For the 14th edition of Design Miami, which takes place in the Sunshine State this week, fair organizers are bestowing this year’s Visionary Award on Mexico’s aesthete power couple—sculptor Pedro Reyes and fashion designer Carla Fernández—in recognition of their collective output. “Pedro and Carla’s work has always brilliantly synthesized a spectrum of influences into a remarkable body of work,” says Design Miami’s chief creative officer Rodman Primack. Robb Report recently caught up with the honorees—who are based in Mexico City, a culinary and cultural capital on the rise—to talk design, craftsmanship, politics, and the importance of simplicity.
Known for works that offer a blend of brutalism and indigenous crafts—exemplified by Reyes’s iconic Metate chair—the duo says there is a beauty in the elemental nature of their art. “Our goal,” says Fernández, “has been to produce minimalist works that feel very much in the present, as well as in the future, using techniques that have been around for millennia.”
Working from their home studio in Mexico City’s Coyoacán district (just a stone’s throw from Frida Kahlo’s famed Casa Azul), Reyes and Fernández are quick to highlight their reliance on Mexican artisans who have mastered age-old arts, the origins of which lie in the country’s pre-Columbian past. “When you come to our house and see Pedro’s sculptures, or if you wear my clothing, there is an obvious deep-time cultural continuum,” says Fernández. “In conceptualizing our work, we like to think of ourselves as futuristic cavemen.”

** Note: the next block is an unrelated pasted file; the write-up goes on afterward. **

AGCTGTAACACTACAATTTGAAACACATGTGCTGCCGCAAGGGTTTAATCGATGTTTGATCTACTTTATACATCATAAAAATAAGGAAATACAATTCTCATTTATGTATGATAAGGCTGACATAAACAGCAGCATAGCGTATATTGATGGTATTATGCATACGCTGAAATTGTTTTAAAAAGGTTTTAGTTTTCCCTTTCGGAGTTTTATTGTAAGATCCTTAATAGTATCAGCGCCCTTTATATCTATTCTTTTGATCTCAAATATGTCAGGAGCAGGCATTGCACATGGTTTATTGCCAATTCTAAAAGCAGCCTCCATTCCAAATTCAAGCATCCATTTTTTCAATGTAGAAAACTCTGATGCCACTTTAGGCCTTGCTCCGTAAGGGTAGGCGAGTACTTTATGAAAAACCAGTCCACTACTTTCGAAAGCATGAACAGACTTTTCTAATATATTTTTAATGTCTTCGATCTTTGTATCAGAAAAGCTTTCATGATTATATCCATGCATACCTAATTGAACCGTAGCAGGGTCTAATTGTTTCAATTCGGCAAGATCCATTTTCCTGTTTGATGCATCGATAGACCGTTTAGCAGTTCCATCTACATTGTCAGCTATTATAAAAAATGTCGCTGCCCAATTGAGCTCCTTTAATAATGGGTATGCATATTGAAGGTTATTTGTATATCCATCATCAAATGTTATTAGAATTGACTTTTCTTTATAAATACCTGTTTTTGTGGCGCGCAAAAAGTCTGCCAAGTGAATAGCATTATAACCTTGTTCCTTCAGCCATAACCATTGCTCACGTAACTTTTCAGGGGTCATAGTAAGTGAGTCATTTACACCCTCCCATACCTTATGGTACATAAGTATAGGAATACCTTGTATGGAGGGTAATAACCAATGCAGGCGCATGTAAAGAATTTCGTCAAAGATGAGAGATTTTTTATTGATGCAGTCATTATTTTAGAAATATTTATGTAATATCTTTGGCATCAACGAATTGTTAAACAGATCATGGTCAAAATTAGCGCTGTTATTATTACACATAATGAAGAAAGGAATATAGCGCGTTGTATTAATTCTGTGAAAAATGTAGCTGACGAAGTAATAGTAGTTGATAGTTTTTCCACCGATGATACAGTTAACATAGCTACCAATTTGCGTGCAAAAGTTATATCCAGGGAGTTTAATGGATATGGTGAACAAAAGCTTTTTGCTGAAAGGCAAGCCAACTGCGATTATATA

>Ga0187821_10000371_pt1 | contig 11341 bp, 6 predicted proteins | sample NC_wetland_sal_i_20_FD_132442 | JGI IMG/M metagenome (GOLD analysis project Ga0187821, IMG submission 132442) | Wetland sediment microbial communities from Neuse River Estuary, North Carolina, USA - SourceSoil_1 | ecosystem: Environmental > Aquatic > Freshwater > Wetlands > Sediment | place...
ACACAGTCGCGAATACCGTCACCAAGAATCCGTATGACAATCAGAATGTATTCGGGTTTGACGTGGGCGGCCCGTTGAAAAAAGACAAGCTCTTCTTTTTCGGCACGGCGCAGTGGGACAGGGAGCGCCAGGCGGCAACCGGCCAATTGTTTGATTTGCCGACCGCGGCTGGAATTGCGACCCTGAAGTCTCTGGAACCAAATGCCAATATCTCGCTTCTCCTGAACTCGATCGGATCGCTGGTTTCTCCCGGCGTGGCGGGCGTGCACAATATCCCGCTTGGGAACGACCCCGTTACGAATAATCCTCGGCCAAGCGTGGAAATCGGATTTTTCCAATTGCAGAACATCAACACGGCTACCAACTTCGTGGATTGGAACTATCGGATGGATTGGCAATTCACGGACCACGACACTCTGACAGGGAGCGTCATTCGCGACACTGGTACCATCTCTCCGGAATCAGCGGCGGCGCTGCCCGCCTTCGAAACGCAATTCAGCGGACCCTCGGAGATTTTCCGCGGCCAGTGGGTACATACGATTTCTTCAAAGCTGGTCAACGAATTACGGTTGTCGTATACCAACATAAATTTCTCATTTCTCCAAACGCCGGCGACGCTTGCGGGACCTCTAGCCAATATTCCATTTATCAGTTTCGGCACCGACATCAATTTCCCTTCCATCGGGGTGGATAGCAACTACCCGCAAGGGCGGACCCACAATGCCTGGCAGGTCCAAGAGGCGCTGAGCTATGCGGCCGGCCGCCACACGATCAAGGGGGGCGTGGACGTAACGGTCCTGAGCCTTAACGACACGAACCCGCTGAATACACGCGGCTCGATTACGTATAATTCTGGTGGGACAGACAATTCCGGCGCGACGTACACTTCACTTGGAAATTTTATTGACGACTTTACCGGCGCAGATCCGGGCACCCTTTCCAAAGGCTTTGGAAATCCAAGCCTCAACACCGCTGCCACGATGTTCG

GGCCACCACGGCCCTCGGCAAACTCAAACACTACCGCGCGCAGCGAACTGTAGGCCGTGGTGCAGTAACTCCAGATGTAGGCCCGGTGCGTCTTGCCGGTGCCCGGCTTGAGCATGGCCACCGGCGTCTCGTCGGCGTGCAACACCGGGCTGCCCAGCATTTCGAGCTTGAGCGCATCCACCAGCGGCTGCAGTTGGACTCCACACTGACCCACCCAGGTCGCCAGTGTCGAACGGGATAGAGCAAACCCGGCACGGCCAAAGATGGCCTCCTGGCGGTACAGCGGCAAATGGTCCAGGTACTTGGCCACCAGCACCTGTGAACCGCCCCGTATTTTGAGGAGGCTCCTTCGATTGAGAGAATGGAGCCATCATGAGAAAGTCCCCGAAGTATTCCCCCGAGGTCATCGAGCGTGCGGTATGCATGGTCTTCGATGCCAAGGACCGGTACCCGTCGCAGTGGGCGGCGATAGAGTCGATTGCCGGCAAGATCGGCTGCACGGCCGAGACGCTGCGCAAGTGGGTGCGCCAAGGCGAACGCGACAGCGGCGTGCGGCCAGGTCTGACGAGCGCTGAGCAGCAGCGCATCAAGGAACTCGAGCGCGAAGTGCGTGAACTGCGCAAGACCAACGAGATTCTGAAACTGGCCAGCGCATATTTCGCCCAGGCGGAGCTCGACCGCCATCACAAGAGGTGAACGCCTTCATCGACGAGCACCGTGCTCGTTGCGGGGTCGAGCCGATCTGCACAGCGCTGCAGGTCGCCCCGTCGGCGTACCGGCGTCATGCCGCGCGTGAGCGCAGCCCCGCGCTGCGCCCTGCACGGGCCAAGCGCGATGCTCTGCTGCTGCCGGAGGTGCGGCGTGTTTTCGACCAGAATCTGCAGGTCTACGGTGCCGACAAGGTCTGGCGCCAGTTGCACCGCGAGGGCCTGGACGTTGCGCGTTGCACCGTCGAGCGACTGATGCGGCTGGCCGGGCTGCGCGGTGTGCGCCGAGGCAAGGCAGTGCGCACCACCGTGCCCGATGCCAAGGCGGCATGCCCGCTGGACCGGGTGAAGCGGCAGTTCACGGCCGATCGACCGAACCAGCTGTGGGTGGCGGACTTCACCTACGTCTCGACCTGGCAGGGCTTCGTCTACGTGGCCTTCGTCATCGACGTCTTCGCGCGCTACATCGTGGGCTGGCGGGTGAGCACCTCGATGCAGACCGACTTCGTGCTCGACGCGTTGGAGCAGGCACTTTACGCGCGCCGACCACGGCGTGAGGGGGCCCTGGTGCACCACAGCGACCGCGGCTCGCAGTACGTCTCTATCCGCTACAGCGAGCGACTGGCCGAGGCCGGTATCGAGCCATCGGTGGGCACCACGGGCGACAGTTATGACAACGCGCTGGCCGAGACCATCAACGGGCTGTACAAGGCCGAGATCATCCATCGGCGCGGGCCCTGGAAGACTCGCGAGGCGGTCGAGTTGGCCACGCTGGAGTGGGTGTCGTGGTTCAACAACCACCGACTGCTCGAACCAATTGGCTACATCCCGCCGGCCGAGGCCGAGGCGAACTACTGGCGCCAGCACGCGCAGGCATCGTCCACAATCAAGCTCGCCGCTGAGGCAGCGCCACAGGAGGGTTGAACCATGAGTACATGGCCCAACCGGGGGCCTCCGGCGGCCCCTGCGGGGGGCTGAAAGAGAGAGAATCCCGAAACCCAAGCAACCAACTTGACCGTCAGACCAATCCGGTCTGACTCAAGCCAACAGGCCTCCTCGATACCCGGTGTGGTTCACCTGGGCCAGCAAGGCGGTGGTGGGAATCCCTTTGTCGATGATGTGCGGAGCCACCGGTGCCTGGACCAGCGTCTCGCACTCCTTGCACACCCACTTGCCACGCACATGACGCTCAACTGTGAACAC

“We are committed to championing that which is handmade and the importance of preserving crafts of the past, particularly in an age so dominated by technology,” says Reyes. “Living in a country like Mexico, it is easy to see that there is another path forward to the future, one that places value on the antithesis to technology—simplicity.”
Referencing Maya artisans she works with in the Chiapas Highlands, Fernández notes that simple things can become potent vehicles for transformation. “The artisans with whom I collaborate will go for a walk in the mountains and come back with eight sticks, and those eight sticks will become a loom upon which they weave the most magnificent of textiles in a beautiful and sustainable way.”
Her commentary on sustainability naturally leads to politics, which both she and Reyes liberally entertain in their respective work. “I believe in making fashion in a way that is best for the planet and best for most of its people—not just for a privileged few,” she says. “Pedro and I live in a country where 68 different languages are spoken, and we have to understand that the Earth belongs to all of us. Before America was America, there were so many people already living here and so diverse. When you think about it, the notion that America is for the Americans or Mexico is for the Mexicans is really quite ridiculous.” Once in Fernández’s hands, the hand-loomed textiles she has commissioned take on an edgy, almost architectural form with lean lines and clean silhouettes; their underlying cut and patterning is clearly pre-Columbian in origin.
At Design Miami, the duo will show a suite of works, including some of Reyes’s most recent compositions—among them stone tables and chairs and a collection of musical instruments made largely of guns, the latter a commentary on the escalation of violence associated with the importation of American firearms. They are also presenting a collection of dresses, ponchos, and bags bearing maps of America before it was America, proceeds from the sale of which have been earmarked to reunite children and parents separated along the U.S.-Mexico border.
Design Miami runs alongside Art Basel in Miami Beach through December 9.